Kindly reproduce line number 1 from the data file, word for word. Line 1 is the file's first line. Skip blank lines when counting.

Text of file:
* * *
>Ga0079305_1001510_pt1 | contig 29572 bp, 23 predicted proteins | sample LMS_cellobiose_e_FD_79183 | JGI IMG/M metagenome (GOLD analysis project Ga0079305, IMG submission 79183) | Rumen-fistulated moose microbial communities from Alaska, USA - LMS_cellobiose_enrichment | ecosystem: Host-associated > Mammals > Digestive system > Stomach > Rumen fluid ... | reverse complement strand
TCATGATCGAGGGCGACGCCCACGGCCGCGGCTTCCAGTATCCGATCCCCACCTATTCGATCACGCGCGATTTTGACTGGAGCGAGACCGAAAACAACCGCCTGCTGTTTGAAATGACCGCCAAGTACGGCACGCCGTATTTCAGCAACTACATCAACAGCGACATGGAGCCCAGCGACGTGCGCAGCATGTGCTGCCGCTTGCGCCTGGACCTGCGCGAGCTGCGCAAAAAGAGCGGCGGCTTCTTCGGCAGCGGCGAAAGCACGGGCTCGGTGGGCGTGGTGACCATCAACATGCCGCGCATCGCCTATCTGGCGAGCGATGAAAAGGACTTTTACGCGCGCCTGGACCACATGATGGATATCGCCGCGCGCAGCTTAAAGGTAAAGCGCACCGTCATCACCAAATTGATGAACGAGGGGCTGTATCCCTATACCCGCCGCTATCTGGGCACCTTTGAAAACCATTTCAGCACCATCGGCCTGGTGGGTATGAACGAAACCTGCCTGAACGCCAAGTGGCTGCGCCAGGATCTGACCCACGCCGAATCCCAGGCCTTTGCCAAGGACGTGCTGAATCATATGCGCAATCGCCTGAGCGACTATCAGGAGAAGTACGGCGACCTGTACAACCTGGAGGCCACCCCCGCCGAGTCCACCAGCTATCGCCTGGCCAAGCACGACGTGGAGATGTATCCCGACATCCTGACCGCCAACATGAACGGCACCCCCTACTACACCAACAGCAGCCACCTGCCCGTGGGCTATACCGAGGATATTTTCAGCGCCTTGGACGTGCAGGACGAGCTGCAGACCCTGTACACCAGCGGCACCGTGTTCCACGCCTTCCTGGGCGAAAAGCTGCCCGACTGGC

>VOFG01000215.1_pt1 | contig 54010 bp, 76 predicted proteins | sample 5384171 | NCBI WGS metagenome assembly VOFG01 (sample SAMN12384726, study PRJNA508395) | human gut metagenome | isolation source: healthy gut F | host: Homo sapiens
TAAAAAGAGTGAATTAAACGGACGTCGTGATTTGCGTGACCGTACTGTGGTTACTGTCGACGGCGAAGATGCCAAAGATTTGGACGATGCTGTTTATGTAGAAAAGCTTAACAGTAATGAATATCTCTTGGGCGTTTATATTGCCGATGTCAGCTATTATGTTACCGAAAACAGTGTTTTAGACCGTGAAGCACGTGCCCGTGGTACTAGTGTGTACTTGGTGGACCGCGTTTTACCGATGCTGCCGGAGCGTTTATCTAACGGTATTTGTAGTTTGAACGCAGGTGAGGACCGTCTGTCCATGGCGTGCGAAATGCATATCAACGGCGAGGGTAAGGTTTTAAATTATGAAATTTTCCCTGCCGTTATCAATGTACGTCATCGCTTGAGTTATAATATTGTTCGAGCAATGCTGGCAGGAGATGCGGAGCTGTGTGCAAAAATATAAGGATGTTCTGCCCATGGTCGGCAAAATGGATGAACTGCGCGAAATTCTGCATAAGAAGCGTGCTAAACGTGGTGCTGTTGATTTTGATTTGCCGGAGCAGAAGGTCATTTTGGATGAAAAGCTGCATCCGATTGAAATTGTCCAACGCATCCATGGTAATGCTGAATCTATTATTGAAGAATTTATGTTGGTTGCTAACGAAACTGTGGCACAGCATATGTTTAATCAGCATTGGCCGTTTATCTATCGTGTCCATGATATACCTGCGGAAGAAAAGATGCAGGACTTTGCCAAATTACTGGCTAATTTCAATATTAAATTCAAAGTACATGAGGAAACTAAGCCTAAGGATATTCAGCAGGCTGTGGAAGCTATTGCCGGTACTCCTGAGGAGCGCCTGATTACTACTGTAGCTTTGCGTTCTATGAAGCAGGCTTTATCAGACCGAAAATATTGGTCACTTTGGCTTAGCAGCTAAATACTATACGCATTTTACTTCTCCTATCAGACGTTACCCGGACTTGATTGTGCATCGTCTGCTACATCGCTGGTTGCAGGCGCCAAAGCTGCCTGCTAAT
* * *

>Ga0079305_1001510_pt1 | contig 29572 bp, 23 predicted proteins | sample LMS_cellobiose_e_FD_79183 | JGI IMG/M metagenome (GOLD analysis project Ga0079305, IMG submission 79183) | Rumen-fistulated moose microbial communities from Alaska, USA - LMS_cellobiose_enrichment | ecosystem: Host-associated > Mammals > Digestive system > Stomach > Rumen fluid ... | reverse complement strand